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Engineering outreach project featured on Engineering.com

posted Feb 9, 2014, 6:15 AM by Rose Almond   [ updated Feb 9, 2014, 6:15 AM ]

An example rover for the younger kids.
This coming March marks Canada’s National Engineering Month (NEM). The goal is to teach Canadian youth about the rewards and opportunities associated with an engineering career.

The drive to get girls interested in engineering has been a valiant, ongoing effort fought by various groups including Universities, Women in Engineering and GoldieBlox. Now Rose-Marie Almond (Rose Almond Design) and National Engineering Month are providing support for Girl Guides of Canada (similar to the Girl Scouts in the US) in trying to entice young girls to join a STEM profession with their Mission to Mars program.

“The STEM component in Guides varies by the age group. I work with Brownies (age 7-8). We work with number games and even the odd science experiment. But for engineering it was disappointing. The only program was to build a ‘tall structure’. That doesn’t even include all the range of engineering disciplines,” said Almond.

She adds that “most guiders are not in STEM professions. They often get uncomfortable when it comes to coming up with STEM programming ideas. That is how we started the instant meeting. Leaders just have to follow the script and get the materials. Some groups will even get a volunteer from the engineering community!”

The Mission to Mars program starts with the premise of supporting a fictional colony on Mars. The activities vary by skill level based on the age group of the troupe. The first activity for the youngest group asks ‘how do we get there?’ “It has some information on the science of Mars, its environment, how to get there, and even the ISS,” said Almond.

“For the older kids, we use information from the Mars One project and try and build the colony. We want them to do industrial, civil, and system engineering designs to see for instance where the astronauts sleep compared to where they work. We want to show them that what engineers do matters to society- engineers can change the world! I think this is the main reason for wanting to go into engineering.”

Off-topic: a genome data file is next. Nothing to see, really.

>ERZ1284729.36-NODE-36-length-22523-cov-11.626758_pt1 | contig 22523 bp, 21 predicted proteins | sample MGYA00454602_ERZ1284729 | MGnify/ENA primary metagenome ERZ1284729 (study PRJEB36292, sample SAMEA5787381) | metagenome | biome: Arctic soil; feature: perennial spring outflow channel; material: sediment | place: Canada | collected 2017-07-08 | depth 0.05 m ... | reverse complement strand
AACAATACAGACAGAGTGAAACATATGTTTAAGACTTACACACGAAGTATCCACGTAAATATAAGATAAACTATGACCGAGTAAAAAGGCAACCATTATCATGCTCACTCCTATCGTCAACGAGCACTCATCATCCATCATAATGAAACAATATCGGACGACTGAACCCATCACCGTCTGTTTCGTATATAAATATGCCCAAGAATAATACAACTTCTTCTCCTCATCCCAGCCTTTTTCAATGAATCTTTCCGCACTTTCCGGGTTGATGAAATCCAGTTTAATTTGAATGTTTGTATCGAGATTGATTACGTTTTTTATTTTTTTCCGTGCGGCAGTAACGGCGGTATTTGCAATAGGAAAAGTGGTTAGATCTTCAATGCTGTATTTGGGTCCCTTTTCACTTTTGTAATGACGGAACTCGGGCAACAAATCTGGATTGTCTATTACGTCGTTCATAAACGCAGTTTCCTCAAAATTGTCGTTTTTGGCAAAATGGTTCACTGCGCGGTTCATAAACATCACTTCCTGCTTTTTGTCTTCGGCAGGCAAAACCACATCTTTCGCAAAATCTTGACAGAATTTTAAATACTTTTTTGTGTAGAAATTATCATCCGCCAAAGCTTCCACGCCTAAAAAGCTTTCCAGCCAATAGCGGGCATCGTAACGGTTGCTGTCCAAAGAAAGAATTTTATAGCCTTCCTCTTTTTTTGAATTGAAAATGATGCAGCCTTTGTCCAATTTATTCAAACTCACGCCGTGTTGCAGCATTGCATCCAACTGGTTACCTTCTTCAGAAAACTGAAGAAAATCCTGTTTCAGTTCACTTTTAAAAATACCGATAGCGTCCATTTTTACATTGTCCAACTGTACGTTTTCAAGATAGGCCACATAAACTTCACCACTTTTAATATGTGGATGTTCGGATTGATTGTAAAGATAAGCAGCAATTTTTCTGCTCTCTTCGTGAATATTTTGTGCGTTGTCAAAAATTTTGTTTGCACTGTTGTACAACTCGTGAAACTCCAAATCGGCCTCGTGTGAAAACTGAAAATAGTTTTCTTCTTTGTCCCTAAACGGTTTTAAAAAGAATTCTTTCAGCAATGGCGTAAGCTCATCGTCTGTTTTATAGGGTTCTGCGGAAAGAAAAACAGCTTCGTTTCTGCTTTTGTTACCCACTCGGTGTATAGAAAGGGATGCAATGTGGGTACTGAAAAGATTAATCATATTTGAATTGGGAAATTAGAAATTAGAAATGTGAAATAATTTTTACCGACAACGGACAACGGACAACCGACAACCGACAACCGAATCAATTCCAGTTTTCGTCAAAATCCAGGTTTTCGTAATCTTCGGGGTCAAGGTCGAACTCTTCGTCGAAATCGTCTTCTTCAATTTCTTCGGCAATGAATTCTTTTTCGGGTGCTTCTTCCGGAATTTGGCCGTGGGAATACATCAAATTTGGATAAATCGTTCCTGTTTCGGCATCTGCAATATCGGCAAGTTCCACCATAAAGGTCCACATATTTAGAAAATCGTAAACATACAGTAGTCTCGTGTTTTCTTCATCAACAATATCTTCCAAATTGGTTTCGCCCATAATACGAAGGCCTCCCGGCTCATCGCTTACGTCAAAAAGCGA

The main activity involves building a sustainable Mars rover. A rover is what would be needed to explore Mars, transport supplies, pick up test samples, and build the colony. “For Sparks (age 5-6) the rover would be simple and balloon powered. For brownies and guides (age 9-11) they will use rubber bands. This will allow them to learn about potential and kinetic energy. For the Pathfinders (age 12-14) and Rangers (age 15-17) we want it more complicated. We will add the surface of mars, obstacles, and solar panels!” explained Almond.

The older kids will not be coddled though, “the younger ones will be given a lot of guidance but as they get older we will allow them more independence. Brownies will get a demonstration, Guides and above, will independently follow the instruction sheet. The older kids might need help with the gear ratios from our engineer volunteers but we want them to try for themselves first.”


Rose Almond, the brains behind the Mission to Mars Girl Guides NEM program

Almond believes that for young girls, “engineering is not something that is covered in detail, and there are strange social behaviours about what girls are encouraged to play with as kids. They don’t seem to get the same exposure to STEM activities. Although, I also don’t think that this is limited to girls, we are struggling to get all youth involved, possibly because there are also not any role models in the current media. Just that guy from Big Bang, and he isn’t a true to life stereotype.”

She saw the problem was getting bigger and it seemed that no one was doing anything to change it. No one was preparing our youth for STEM. “I honestly got kind of annoyed,” said Almond. “People in my engineering forums were identifying what is wrong. However, when you ask them to do something about it no one was stepping up. So I said okay I can do it through my involvement in Girl Guides. It snowballed kind of quickly after that.”

Her quest to bring STEM to Guides first brought her to the Institute of Engineering and Technology (IET). As a member since 2007, and recipient of the IET’s ‘Women in Engineering’ scholarship, she knew she could find a helping hand. “I started out posting on the IET Toronto (Canada) discussion board and that is how I got in touch with them for help getting flyers and program ideas. They have also been a great help with budgeting and initial setup.”

On her own Engineering inspiration, Almond notes that “I have had some awesome teachers in schools. That is how I went into design technology and then engineering. They encouraged me. Thanks to their support, I won competitions and got scholarships. No one in my family is technically oriented professionally. So I have my teachers to thank.”

The program still needs volunteers, so check them out.

Written by Shawn Wasserman, see the original at: http://www.engineering.com/Education/EducationArticles/ArticleID/7057/Girl-Guides-to-Promote-STEM-Education.aspx